Even into 1991, the Veneto Equipe team turned to the LC2 to contend the World Sportscar Championship.
Period Race history of this car:
Chassis 0005 was built by the Lancia factory for the 1984 Group-C season:
1,000 km of Monza, 23 April 1984. Race number 4. Warm and dry conditions. Driven by Patrese/Wollek Grid 4th place. Race DNF (fire)
1,000 km of Silverstone, 13 May 1984. Race number 4. Windy conditions
Driven by Patrese/Wollek Pole position. Race DNF (ignition problem).
24 hours of Le Mans, 17 June 1984. Race number 4. Warm and dry conditions. Driven by Wollek/Nannini. Pole position with a lap time of 3.17.110. Race 8th overall
1,000 kms of Brands Hatch, 29 July 1984. Race number 6. Hot and dry conditions. Driven by Pierluigi Martini/Paolo Barilla/Bob Wollek. Grid 10th. Race DNS.
Kyalami 1,000 Kms, 3rd November 1984. Race number 6. Driven by Patrese and Nannini. Grid 2nd place. Race winner.
For the 1985 season the car received all factory updates, including the 3.0 litre engine, the updated gearbox, revised aerodynamics and the new ECU:
Monza 1,000 kms, 28th April 1985. Race number 5. Car driven by Bob Wollek, Mauro Baldi. Grid 2nd. DNF, collision with Surer.
1,000 kms of Silverstone, 12 May 1985. Race number 4. Cold conditions
Wollek/Baldi Grid 1st Race 3rd overall.
24 hours of Le Mans, 16 June 1985. Warm and dry conditions. Race number 6. Driven by Henri Pescarolo/Mauro Baldi. Grid 6th, Race 7th overall.
1,000 kms of Hockenheim, 14 July 1985. Hot and dry conditions
Baldi/Wollek Grid 8th Race 4th overall
1,000 kms of Spa, 1 September 1985. Warm and dry conditions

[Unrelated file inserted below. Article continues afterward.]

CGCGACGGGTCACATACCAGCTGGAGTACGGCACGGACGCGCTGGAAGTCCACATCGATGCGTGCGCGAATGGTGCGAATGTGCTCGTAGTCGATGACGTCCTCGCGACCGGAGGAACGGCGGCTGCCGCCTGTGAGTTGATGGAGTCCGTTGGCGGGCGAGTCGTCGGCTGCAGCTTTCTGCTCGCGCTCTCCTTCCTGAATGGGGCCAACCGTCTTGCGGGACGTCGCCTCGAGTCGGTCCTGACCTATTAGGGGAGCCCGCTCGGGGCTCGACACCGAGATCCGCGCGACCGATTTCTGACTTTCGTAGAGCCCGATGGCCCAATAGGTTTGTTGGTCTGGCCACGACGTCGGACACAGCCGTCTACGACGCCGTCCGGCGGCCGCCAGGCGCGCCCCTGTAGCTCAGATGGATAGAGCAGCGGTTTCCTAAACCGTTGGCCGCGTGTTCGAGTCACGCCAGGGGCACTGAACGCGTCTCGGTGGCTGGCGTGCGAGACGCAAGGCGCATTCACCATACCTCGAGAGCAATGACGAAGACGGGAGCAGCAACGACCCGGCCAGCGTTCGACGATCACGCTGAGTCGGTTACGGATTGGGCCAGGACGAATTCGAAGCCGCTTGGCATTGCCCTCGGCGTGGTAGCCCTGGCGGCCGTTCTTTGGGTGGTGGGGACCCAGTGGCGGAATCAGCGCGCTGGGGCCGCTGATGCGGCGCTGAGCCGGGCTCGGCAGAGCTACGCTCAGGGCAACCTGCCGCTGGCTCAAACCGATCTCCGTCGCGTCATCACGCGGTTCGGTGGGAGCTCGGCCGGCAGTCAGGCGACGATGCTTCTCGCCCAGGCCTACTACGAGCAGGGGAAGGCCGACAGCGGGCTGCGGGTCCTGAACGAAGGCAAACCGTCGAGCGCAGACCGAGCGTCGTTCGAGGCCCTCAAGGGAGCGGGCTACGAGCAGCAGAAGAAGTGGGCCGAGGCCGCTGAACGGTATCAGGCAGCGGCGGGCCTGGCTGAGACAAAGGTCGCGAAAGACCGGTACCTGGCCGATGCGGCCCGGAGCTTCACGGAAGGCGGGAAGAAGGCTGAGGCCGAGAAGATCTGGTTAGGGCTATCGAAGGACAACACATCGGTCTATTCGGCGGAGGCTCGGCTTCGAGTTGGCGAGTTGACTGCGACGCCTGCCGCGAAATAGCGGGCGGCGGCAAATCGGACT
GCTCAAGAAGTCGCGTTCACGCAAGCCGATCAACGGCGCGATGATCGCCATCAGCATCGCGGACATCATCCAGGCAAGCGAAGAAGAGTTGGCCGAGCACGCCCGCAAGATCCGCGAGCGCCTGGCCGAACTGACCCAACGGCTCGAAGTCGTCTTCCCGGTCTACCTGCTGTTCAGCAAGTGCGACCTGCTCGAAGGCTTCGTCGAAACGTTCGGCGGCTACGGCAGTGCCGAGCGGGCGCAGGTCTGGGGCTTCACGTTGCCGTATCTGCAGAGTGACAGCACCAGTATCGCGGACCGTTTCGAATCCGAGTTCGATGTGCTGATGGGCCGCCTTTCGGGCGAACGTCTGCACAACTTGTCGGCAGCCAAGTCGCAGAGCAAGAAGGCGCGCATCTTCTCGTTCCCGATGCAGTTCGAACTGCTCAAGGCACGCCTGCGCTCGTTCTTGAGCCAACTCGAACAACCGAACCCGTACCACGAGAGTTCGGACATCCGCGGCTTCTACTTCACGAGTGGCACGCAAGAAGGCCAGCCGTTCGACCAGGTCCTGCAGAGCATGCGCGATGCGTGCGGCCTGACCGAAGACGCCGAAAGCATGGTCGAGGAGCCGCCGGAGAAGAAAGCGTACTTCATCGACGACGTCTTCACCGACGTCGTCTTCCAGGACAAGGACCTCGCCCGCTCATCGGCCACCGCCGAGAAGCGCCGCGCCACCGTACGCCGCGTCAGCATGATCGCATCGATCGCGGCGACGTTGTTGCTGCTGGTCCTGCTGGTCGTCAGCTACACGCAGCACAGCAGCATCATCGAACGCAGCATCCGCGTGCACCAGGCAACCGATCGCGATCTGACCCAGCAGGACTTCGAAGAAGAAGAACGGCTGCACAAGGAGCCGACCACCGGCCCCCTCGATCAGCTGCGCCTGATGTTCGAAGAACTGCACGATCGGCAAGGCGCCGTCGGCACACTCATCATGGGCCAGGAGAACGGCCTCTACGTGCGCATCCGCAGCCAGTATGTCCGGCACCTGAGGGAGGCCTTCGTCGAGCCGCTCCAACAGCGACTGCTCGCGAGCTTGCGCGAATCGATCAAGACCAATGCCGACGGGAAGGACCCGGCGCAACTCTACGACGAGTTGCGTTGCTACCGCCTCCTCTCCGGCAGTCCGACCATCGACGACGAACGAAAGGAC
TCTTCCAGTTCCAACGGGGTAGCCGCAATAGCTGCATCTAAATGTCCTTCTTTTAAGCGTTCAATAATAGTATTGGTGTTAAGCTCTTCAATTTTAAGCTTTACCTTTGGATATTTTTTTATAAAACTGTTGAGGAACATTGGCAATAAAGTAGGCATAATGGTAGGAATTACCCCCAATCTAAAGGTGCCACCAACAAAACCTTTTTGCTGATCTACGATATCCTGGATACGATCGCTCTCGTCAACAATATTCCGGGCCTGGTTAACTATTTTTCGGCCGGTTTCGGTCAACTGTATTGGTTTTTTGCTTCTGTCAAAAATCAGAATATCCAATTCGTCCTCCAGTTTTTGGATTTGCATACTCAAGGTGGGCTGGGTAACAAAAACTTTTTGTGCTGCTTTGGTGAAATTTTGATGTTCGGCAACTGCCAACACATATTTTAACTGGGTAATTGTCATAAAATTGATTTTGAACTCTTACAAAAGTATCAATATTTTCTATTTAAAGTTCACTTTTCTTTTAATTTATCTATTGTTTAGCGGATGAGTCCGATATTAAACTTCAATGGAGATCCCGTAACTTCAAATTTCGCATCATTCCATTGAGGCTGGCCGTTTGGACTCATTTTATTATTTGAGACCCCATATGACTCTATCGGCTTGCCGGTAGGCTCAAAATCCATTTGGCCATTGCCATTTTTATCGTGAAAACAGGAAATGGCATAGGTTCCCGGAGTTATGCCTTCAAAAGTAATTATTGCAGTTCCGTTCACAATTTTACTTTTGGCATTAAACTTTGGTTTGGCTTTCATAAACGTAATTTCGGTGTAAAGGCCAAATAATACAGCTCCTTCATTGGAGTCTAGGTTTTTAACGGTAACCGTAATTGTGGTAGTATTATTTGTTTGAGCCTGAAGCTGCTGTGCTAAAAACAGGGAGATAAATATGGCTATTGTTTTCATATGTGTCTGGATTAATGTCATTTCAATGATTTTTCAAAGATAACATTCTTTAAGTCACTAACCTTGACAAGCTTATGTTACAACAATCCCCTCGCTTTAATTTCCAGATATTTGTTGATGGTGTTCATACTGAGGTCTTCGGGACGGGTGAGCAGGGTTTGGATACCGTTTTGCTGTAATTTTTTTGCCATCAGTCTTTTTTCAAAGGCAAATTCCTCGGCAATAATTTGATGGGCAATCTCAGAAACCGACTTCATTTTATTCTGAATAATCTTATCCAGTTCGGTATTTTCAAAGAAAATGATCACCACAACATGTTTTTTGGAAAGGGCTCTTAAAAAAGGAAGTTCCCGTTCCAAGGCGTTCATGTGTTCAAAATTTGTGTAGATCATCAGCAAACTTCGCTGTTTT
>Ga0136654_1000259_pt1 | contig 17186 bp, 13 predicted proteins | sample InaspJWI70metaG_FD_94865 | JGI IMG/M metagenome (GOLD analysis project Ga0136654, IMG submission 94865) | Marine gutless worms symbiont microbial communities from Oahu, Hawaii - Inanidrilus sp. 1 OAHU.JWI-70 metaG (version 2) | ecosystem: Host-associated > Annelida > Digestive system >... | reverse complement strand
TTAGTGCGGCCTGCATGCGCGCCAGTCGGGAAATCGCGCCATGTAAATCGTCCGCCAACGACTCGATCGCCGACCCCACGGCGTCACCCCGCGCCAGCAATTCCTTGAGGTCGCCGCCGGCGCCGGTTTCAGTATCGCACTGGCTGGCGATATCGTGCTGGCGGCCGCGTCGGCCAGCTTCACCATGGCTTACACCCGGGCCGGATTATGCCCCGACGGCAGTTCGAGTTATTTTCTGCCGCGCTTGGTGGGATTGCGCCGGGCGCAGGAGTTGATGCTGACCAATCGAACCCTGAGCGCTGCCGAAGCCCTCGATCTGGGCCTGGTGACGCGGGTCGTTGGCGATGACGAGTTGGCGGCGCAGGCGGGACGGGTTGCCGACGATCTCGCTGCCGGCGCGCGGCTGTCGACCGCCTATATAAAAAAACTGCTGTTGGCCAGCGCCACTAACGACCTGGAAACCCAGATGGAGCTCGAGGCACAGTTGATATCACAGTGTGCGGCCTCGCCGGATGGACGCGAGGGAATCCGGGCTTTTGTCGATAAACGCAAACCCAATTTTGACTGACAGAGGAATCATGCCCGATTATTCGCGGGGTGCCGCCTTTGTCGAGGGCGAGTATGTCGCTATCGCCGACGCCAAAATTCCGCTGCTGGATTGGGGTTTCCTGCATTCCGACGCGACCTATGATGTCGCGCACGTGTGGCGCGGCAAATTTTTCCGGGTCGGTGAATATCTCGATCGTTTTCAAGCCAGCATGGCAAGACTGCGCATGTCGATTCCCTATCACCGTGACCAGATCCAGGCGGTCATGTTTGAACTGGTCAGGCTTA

Driven by Patrese/Nannini/Baldi. Pole position. Race 4th overall.
1,000 kms of Brands Hatch, 22 September 1985. Warm and dry conditions
Car was used as a spare car and still wears its scrutineering sticker
Modern Group C Racing
The car was re-commissioned in the workshops of Group C specialists Chamberlain Synergy in Oxford in 2010-2011. This included a strip to the tub, full engine rebuild, and rewire, and brakes and suspension strip and rebuild. The original Magneti-Marelli ECU was replaced with a more reliable modern Motec system, housed in the original box.
30th April 2011, Donington, Race number 6, 10th place, driven by Rupert Clevely.
29th May 2011, Spa Francorchamps, Race number 6, 8th place, driven by Rupert Clevely.
11th July 2011, Goodwood Festival of Speed, driven by Rupert Clevely.
24th July 2011 Race 1, Silverstone, Race number 6, 14th place, driven by Rupert Clevely.
24th July 2011 Race 2, Silverstone, Race number 6, 10th place, driven by Rupert Clevely
23rd October 2011, Portimao, Race number 6, 8th place, driven by Rupert Clevely.
Finished the year 6th overall in the 2011 Group C Championship.
6th May 2012, Donington, Race number 6, 3rd place driven by Bob Berridge, Rupert Clevely.
27th May 2012, Spa Francorchamps, Race number 6, 5th place driven by Rupert Clevely.
16th June 2012, Le Mans, Race number 6, 14th place, driven by Rupert Clevely.
22nd July 2012, Silverstone, Race number 6, Race 1 7th place, driven by Rupert Clevely. Race 2, DNS.
Finished the year 2nd overall in the 2012 Group C Championship.
14th April 2013, Barcelona, Race number 6, Race 1, DNF. Race 2, 4th driven by Rupert Clevely.
29-30th March 2014, the car was demonstrated at the re-launched 72nd Goodwood Members' Meeting at the Goodwood race circuit, driven by Rupert Clevely.
26-29th June 2014 Rupert Clevely at the Goodwood Festival of Speed drove the car
27th July 2014, Silverstone, Race number 6. Race 1 10th overall driven by Rupert Clevely. Race 2, 9th overall driven by Rupert Clevely.
21-22nd March 2015, the car was demonstrated at the 73rd Goodwood Members' Meeting, driven by Rupert Clevely at the Goodwood race circuit.
Following the purchase of the car by the current owner in late 1Q 2015, the car was again commissioned for active racing, with a strip down to the tub, crack tested suspension and rebuilt brakes, as well as a full engine rebuild. The engine produces ca. 770 bhp at around 8,000 rpm.
3rd October 2015, Dix Mille Tours, Circuit Paul Ricard, France, Group C Race, race number 6. Qualification in the wet put the car 11th on the grid. The race was thankfully dry, and finally finished 6th overall and 3rd in Class C1 and class winner in Class C1B.
Also, it won the 2015 Group C Class 1B Championship on points!
Le Mans Classic –
Qualifying - 14th OA, 4:18.3 (2nd IC)
Race – DNS